Four key qualities of a successful place
Access and linkages
Access concerns how well a place is connected to its surroundings both visually and physically. A successful public space is visible, easy to get to and around. Physical elements can affect access (a continuous row of shops along a street is more interesting and generally safer to walk by than a blank wall or empty lot), as can perceptions (the ability to see a public space from a distance). Accessible public places have a high turnover in parking and, ideally, convenient public transit.
Comfort and image
Comfort and image are key to whether a place will be used. Perceptions about safety and cleanliness, the context of adjacent buildings, and a place's character or charm are often foremost in people's minds—as are more tangible issues such as having a comfortable place to sit. The importance of people having the choice to sit where they want is generally underestimated.
Uses and activities
Activities that occur in a place—friendly social interactions, free public concerts, community art shows, and more—are its basic building blocks: they are the reasons why people come in the first place and why they return. Activities also make a place special or unique, which, in turn, may help generate community pride.
This is a difficult but unmistakable quality for a place to achieve. When people see friends, meet and greet their neighbors, and feel comfortable interacting with strangers, they tend to feel a stronger sense of place or attachment to their community—and to the place that fosters these types of social activities.
In evaluating thousands of public spaces around the world, PPS has found successful places have four key qualities in common: they are accessible; people are engaged in activities there; the space is comfortable and has a good image; and, finally, it is a sociable place—one where people meet each other and take people when they come to visit. PPS developed the Place Diagram as a tool to help people in judging any place, good or bad:
Imagine the center circle on the diagram is a specific place that you know: a street corner, playground, or plaza outside a building. You can evaluate that place according to four criteria in the orange ring. In the green ring are a number of intuitive or qualitative aspects by which to judge a place; the blue area shows the quantitative aspects that can be measured by statistics or research.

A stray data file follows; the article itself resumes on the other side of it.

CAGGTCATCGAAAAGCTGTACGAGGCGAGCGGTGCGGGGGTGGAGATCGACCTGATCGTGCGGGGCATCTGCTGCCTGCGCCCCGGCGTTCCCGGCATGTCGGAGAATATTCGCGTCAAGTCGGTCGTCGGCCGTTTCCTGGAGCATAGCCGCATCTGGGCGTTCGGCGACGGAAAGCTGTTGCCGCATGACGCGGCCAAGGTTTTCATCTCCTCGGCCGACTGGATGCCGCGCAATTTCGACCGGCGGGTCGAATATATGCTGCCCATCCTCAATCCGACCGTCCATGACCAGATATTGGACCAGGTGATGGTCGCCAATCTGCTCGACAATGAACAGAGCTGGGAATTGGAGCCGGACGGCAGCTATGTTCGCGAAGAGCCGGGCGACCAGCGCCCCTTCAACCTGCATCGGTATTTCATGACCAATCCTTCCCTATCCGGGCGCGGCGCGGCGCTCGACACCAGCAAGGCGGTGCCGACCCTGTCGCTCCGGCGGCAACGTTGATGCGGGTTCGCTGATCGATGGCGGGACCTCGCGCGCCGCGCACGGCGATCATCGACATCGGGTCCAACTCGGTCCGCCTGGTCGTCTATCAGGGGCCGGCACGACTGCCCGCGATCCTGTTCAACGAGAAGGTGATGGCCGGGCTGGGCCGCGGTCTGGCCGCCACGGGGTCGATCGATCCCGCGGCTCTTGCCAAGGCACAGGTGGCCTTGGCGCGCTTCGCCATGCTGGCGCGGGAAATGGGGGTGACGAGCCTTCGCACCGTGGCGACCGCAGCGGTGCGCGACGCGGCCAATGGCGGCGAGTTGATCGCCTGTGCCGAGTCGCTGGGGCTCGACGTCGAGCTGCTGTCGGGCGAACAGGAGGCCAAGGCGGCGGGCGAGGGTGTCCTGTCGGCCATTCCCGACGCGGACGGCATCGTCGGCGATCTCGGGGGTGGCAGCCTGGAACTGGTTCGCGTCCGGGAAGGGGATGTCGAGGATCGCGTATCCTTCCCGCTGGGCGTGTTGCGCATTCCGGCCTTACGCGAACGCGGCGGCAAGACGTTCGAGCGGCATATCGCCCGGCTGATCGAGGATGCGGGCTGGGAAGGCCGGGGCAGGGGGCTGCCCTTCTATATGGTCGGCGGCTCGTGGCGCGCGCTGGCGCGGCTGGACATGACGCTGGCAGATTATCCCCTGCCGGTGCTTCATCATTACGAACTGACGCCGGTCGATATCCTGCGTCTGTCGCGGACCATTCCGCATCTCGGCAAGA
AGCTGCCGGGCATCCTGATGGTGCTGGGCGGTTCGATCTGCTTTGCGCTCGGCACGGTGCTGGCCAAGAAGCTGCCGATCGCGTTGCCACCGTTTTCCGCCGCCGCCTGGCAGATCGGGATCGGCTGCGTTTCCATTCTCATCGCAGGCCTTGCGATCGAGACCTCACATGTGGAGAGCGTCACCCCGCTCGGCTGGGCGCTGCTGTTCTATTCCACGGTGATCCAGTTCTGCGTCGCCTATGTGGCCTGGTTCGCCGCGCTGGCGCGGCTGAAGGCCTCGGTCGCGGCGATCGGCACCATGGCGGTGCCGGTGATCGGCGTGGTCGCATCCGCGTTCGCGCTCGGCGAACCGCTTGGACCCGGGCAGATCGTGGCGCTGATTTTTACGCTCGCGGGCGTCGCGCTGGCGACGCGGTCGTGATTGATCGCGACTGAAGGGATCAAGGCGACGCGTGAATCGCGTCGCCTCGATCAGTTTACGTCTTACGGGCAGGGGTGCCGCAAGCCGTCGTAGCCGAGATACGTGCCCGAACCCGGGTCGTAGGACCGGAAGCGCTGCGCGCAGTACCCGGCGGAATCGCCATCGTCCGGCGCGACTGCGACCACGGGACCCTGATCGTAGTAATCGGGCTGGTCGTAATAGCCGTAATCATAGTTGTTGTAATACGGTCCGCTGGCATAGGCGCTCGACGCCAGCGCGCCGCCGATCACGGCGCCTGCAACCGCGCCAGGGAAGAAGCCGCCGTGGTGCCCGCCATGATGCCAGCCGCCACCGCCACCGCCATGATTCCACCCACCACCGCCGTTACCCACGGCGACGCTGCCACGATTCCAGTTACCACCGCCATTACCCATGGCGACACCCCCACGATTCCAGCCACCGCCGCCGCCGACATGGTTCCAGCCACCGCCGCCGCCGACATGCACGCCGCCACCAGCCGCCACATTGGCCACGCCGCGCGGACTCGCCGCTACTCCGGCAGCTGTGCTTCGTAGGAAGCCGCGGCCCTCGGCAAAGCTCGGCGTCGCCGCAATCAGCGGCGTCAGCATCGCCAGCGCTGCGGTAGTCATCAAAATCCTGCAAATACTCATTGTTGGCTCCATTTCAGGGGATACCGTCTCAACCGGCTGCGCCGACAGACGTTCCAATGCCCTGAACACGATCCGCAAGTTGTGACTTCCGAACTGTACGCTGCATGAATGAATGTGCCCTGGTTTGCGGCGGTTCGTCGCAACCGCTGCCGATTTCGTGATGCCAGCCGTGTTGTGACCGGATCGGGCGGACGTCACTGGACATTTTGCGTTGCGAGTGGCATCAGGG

High proportion of people in groups
The presence of people in groups can be an index of selectivity. William H. Whyte's Street Life Project found that often when people go to a plaza in twos or threes, and always when they rendezvous there, it is because they have decided to do so in advance.
Higher than average proportion of women
Women tend to be more discriminating about the spaces they use. Reasons for this range from types of seating available in a place to perceptions about whether a place is safe.
The presence of people at a range of ages usually means a place has different constituencies who use it at different times of day. For example, pre-school age children and their guardians can use a neighborhood park when others are working, as can seniors and retirees.
Popular places generally have more things to do than less successful spaces. One of the most successful public places PPS has evaluated is the town dock in Cold Spring, NY. PPS staff and community members counted as many as 20 different activities occurring simultaneously, ranging from fishing to feeding ducks to picnicking, rowing, and swimming. Many of these activities don't require special equipment or facilities.
There is generally more smiling, kissing, embracing, holding and shaking of hands, and so forth in good public places than in those that are problematic.